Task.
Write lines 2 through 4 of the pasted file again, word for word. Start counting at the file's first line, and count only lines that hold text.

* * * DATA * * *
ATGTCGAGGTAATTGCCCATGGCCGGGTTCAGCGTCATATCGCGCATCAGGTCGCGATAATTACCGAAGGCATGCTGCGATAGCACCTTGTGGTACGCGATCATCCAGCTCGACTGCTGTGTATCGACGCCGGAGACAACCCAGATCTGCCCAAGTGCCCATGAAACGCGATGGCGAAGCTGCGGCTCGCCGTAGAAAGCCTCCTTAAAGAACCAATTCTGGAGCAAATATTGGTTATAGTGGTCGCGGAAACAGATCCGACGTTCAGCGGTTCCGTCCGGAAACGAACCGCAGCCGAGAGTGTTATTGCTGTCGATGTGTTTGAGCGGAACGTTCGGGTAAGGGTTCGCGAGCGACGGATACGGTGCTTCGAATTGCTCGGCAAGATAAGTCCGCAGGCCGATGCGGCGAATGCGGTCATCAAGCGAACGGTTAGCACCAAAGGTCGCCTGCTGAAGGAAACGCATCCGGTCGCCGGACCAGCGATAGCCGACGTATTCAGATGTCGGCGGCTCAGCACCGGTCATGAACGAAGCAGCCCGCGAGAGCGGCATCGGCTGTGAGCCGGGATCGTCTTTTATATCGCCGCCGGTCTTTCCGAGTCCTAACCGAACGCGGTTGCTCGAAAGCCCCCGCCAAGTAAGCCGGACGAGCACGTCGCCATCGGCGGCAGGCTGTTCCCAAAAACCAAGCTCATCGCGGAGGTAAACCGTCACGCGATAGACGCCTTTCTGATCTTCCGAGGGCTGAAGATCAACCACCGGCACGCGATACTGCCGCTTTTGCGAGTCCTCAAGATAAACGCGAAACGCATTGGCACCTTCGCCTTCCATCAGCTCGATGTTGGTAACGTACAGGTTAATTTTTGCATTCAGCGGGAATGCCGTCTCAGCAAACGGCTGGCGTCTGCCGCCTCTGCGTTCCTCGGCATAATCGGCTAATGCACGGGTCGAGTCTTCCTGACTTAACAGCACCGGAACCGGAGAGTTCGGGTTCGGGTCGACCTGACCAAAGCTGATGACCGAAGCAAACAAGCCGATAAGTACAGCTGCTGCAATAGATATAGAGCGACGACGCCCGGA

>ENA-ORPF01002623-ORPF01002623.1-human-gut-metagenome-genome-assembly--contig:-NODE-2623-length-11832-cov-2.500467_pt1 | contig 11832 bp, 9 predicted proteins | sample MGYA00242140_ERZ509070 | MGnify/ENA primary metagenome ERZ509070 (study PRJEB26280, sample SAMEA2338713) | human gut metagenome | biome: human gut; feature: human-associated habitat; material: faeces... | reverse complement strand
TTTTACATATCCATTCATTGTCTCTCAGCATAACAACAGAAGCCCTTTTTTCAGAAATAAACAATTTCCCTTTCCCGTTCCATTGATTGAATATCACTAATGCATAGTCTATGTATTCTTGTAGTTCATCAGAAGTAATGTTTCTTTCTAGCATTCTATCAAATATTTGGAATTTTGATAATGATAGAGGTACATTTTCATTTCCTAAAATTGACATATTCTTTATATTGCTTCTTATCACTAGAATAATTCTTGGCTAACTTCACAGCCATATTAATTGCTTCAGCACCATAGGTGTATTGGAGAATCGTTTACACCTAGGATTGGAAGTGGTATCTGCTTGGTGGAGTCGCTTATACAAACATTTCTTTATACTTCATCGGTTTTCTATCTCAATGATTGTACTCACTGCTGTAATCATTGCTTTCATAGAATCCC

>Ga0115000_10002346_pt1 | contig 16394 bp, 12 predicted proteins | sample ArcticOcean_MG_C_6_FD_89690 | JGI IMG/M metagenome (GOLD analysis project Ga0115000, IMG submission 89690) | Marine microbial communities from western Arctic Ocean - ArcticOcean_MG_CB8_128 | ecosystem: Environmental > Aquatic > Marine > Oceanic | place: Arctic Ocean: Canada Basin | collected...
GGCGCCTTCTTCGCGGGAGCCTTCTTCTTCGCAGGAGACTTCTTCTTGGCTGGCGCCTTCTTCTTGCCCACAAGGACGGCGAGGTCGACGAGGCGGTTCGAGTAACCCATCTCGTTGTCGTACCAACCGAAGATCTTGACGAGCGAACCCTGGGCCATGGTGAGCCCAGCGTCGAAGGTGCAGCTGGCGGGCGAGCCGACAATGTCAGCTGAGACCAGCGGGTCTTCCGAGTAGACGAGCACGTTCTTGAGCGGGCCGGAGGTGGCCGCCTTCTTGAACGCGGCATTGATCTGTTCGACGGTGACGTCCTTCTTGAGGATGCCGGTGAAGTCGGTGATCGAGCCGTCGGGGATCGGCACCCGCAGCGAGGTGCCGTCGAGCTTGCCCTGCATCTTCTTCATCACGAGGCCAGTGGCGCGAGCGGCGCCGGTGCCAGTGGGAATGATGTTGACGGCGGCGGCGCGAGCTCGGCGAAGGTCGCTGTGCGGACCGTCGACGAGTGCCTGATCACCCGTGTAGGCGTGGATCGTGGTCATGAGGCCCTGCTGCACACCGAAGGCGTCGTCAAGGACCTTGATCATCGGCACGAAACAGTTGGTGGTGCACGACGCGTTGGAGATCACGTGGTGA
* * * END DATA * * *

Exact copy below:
>ENA-ORPF01002623-ORPF01002623.1-human-gut-metagenome-genome-assembly--contig:-NODE-2623-length-11832-cov-2.500467_pt1 | contig 11832 bp, 9 predicted proteins | sample MGYA00242140_ERZ509070 | MGnify/ENA primary metagenome ERZ509070 (study PRJEB26280, sample SAMEA2338713) | human gut metagenome | biome: human gut; feature: human-associated habitat; material: faeces... | reverse complement strand
TTTTACATATCCATTCATTGTCTCTCAGCATAACAACAGAAGCCCTTTTTTCAGAAATAAACAATTTCCCTTTCCCGTTCCATTGATTGAATATCACTAATGCATAGTCTATGTATTCTTGTAGTTCATCAGAAGTAATGTTTCTTTCTAGCATTCTATCAAATATTTGGAATTTTGATAATGATAGAGGTACATTTTCATTTCCTAAAATTGACATATTCTTTATATTGCTTCTTATCACTAGAATAATTCTTGGCTAACTTCACAGCCATATTAATTGCTTCAGCACCATAGGTGTATTGGAGAATCGTTTACACCTAGGATTGGAAGTGGTATCTGCTTGGTGGAGTCGCTTATACAAACATTTCTTTATACTTCATCGGTTTTCTATCTCAATGATTGTACTCACTGCTGTAATCATTGCTTTCATAGAATCCC

>Ga0115000_10002346_pt1 | contig 16394 bp, 12 predicted proteins | sample ArcticOcean_MG_C_6_FD_89690 | JGI IMG/M metagenome (GOLD analysis project Ga0115000, IMG submission 89690) | Marine microbial communities from western Arctic Ocean - ArcticOcean_MG_CB8_128 | ecosystem: Environmental > Aquatic > Marine > Oceanic | place: Arctic Ocean: Canada Basin | collected...